3 - Attack on the Pitch

Paris Saint Germain midfielder arrested over teammate assault

Aminata Diallo, the French midfielder for Paris-St. Germain women’s soccer team was arrested on Wednesday for her possible connection with a brutal assault on teammate Kheira Hamraoui earlier this week. Hamraoui was pulled from a car by two masked men and beaten with iron bars on her hands and legs. Both defensive midfielders, the players have been vying for the position on the PSG team and French national side. The incident strongly evoked memories of the 1994 Tonya Harding scandal, when star skater Nancy Kerrigran was assaulted by Harding’s ex-husband, forcing her out of the competition. (Sources: ESPN , NYTimes )

4 - Uber Warned

Ride-hailing giant Uber sued by the US Justice Department

The Department of Justice has filed suit against ride-sharing giant Uber for violating the U.S Americans with Disabilities Act. The lawsuit contends that the company's wait-time fee, charged after two minutes, disproportionately affects those with mobility issues. The Biden administration's statement against Uber alleges that the company has not made "reasonable modifications" for people with disabilities, nor have they ensured equitable fares. The lawsuit aims to induce the company to stop charging fees based on wait time and to train all staff members and drivers about ADA standards. It also holds Uber responsible for damages to passengers who were unfairly charged. (Sources: TheHill , NPR )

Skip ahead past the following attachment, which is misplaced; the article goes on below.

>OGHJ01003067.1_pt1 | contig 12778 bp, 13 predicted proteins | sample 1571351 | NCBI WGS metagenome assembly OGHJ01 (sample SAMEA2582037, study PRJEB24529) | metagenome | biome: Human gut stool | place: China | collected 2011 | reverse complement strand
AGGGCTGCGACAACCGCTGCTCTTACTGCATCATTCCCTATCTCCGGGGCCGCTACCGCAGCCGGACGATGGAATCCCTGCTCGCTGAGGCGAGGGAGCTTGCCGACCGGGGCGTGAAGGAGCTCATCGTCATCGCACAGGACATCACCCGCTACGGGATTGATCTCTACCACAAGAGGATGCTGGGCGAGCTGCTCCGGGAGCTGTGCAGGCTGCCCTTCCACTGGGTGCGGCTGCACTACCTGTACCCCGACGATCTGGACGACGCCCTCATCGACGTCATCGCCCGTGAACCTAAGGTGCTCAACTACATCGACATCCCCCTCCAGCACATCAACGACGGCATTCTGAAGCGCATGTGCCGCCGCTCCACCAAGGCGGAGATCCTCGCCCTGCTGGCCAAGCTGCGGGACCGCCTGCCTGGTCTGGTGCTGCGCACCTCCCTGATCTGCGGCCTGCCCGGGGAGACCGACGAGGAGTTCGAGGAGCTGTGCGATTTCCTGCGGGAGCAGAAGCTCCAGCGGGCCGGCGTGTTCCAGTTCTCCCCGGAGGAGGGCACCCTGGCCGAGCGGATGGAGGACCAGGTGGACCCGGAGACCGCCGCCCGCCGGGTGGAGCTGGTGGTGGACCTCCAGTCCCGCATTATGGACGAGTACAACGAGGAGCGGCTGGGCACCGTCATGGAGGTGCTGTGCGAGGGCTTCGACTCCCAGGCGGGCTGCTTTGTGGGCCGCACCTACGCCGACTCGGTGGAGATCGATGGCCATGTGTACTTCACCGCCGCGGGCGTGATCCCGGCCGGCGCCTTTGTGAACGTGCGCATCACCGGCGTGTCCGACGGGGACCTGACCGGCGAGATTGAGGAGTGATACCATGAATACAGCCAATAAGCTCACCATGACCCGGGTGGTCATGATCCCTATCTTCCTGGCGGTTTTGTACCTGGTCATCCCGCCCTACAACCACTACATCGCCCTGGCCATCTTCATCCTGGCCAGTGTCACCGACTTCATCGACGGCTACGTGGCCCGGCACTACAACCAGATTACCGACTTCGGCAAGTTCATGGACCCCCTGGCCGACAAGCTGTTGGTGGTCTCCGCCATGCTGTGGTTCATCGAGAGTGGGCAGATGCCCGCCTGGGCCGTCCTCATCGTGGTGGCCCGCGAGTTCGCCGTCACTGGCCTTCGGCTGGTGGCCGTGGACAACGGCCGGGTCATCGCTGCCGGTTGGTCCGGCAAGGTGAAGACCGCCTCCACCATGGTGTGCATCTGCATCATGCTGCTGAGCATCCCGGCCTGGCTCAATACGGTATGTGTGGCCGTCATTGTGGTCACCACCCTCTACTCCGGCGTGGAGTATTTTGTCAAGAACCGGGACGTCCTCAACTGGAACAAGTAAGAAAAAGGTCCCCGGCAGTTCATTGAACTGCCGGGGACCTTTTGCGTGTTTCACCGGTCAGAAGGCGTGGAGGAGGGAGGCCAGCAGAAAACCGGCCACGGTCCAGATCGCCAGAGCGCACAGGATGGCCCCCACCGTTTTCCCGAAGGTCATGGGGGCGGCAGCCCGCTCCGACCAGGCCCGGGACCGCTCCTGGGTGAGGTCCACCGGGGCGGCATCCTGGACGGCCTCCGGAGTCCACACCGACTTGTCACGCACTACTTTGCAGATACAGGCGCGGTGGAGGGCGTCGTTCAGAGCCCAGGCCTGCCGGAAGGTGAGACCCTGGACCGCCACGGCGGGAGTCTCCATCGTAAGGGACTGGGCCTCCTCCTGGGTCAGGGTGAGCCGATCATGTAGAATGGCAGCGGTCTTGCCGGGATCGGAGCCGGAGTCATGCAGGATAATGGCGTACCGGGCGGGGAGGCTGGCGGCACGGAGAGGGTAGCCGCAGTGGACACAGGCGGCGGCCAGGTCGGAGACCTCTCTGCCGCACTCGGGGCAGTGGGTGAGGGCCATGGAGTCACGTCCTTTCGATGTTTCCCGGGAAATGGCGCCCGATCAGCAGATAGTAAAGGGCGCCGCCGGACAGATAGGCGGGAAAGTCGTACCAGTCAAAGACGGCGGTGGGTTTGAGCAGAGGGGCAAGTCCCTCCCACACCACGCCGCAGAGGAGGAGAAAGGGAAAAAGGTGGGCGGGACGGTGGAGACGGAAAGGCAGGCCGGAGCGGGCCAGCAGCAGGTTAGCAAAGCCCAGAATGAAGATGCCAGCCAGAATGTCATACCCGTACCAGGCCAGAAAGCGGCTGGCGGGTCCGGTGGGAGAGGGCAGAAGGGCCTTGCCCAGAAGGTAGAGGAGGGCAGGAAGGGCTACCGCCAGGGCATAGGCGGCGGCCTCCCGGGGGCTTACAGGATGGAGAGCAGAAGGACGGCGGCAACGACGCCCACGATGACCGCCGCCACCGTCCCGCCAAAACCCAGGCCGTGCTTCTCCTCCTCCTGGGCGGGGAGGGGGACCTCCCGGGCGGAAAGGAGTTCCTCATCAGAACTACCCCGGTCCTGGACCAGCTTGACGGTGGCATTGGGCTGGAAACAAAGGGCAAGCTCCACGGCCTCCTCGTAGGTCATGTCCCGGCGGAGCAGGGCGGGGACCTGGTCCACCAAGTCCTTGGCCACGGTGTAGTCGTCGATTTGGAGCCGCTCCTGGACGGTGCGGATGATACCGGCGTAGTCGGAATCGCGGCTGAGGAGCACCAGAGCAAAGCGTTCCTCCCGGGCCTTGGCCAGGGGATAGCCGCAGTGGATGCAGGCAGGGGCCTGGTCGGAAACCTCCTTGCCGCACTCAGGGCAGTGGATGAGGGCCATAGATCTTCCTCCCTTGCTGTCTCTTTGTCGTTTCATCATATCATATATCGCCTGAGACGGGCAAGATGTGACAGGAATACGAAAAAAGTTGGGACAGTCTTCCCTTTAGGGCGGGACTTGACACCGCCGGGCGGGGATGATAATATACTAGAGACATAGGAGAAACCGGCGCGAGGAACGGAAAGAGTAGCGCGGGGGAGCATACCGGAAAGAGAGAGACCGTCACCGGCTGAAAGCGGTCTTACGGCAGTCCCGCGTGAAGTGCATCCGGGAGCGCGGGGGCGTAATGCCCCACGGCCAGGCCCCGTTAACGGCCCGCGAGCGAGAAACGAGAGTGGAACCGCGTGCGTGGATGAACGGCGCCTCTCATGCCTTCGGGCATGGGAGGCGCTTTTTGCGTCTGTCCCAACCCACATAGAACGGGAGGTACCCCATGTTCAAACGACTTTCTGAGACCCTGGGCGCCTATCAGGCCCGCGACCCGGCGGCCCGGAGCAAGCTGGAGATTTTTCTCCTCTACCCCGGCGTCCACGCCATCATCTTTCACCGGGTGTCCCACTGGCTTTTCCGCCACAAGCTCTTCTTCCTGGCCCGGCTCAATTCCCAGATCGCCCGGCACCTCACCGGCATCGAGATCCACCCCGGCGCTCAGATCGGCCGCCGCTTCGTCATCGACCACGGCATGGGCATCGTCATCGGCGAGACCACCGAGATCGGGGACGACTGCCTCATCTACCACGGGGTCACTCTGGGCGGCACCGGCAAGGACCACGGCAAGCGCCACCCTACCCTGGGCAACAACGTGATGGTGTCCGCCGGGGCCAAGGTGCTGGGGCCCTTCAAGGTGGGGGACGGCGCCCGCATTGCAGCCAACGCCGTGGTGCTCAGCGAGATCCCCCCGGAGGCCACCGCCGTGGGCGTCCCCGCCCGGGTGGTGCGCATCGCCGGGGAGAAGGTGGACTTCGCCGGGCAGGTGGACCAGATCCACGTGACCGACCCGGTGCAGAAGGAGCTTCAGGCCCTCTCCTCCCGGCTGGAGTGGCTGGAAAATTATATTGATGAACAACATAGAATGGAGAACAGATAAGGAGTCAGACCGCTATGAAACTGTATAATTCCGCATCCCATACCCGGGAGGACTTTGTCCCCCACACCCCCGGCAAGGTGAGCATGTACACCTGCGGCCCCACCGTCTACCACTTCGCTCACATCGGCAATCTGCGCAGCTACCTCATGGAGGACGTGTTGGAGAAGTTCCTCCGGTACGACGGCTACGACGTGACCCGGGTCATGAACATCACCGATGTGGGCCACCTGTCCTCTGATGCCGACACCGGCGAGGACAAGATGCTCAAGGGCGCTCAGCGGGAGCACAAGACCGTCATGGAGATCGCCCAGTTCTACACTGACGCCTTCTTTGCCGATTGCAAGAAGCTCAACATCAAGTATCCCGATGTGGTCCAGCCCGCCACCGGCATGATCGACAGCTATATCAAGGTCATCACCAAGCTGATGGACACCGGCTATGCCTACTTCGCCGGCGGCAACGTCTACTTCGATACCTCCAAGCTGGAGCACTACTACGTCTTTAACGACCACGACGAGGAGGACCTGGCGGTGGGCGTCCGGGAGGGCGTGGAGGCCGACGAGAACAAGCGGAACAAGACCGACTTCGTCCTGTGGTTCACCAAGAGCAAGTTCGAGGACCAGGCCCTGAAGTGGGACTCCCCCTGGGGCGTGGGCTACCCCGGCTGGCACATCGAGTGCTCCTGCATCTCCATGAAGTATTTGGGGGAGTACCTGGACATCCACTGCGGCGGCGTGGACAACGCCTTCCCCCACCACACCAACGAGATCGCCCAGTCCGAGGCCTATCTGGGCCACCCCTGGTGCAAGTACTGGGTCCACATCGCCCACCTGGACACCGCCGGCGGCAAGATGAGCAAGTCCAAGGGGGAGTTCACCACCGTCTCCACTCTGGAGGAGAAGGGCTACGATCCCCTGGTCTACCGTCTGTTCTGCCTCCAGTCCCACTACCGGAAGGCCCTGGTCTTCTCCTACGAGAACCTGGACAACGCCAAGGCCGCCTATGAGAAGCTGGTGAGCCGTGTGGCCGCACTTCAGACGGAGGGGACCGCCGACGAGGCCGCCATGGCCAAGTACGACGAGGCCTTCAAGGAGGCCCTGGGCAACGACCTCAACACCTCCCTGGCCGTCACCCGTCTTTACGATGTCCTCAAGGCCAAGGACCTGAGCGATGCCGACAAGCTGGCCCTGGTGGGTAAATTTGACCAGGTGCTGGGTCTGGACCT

5 - Youth is the New Energy

UK energy company hires a board of young people

Good Energy, a renewable energy provider based in the U.K., has appointed six young people to sit on its advisory board. The Good Future Board has tapped four girls and two boys between the ages of 12 and 17 to voice their opinions on decisions that will shape the company's future. The youthful members will attend regular meetings with executives and other higher-ups to present their ideas or ask questions about business policies, environmental policies and ethics. The six board members were chosen out of a pool of 1,000 student respondents from across the U.K. in a competition organized by the environmental charity Eco Schools. (Source: BBC )